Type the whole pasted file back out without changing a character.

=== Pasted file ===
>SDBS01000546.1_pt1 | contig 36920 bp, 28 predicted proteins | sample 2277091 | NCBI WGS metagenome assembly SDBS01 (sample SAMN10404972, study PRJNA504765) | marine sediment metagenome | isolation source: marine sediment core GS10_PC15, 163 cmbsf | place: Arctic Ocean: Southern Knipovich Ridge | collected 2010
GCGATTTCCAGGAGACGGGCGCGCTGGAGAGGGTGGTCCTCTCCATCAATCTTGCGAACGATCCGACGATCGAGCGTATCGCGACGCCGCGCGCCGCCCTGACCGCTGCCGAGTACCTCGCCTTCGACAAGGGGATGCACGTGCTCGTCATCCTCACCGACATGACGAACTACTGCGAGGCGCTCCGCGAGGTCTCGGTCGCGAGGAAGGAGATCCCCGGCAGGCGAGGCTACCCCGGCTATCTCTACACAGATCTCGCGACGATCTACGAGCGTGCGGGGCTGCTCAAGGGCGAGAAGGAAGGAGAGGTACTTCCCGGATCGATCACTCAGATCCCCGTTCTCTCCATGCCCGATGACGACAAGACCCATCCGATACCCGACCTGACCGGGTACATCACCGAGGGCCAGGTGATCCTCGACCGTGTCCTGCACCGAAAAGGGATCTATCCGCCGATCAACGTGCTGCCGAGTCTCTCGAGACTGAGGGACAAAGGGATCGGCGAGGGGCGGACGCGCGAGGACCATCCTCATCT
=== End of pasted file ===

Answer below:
>SDBS01000546.1_pt1 | contig 36920 bp, 28 predicted proteins | sample 2277091 | NCBI WGS metagenome assembly SDBS01 (sample SAMN10404972, study PRJNA504765) | marine sediment metagenome | isolation source: marine sediment core GS10_PC15, 163 cmbsf | place: Arctic Ocean: Southern Knipovich Ridge | collected 2010
GCGATTTCCAGGAGACGGGCGCGCTGGAGAGGGTGGTCCTCTCCATCAATCTTGCGAACGATCCGACGATCGAGCGTATCGCGACGCCGCGCGCCGCCCTGACCGCTGCCGAGTACCTCGCCTTCGACAAGGGGATGCACGTGCTCGTCATCCTCACCGACATGACGAACTACTGCGAGGCGCTCCGCGAGGTCTCGGTCGCGAGGAAGGAGATCCCCGGCAGGCGAGGCTACCCCGGCTATCTCTACACAGATCTCGCGACGATCTACGAGCGTGCGGGGCTGCTCAAGGGCGAGAAGGAAGGAGAGGTACTTCCCGGATCGATCACTCAGATCCCCGTTCTCTCCATGCCCGATGACGACAAGACCCATCCGATACCCGACCTGACCGGGTACATCACCGAGGGCCAGGTGATCCTCGACCGTGTCCTGCACCGAAAAGGGATCTATCCGCCGATCAACGTGCTGCCGAGTCTCTCGAGACTGAGGGACAAAGGGATCGGCGAGGGGCGGACGCGCGAGGACCATCCTCATCT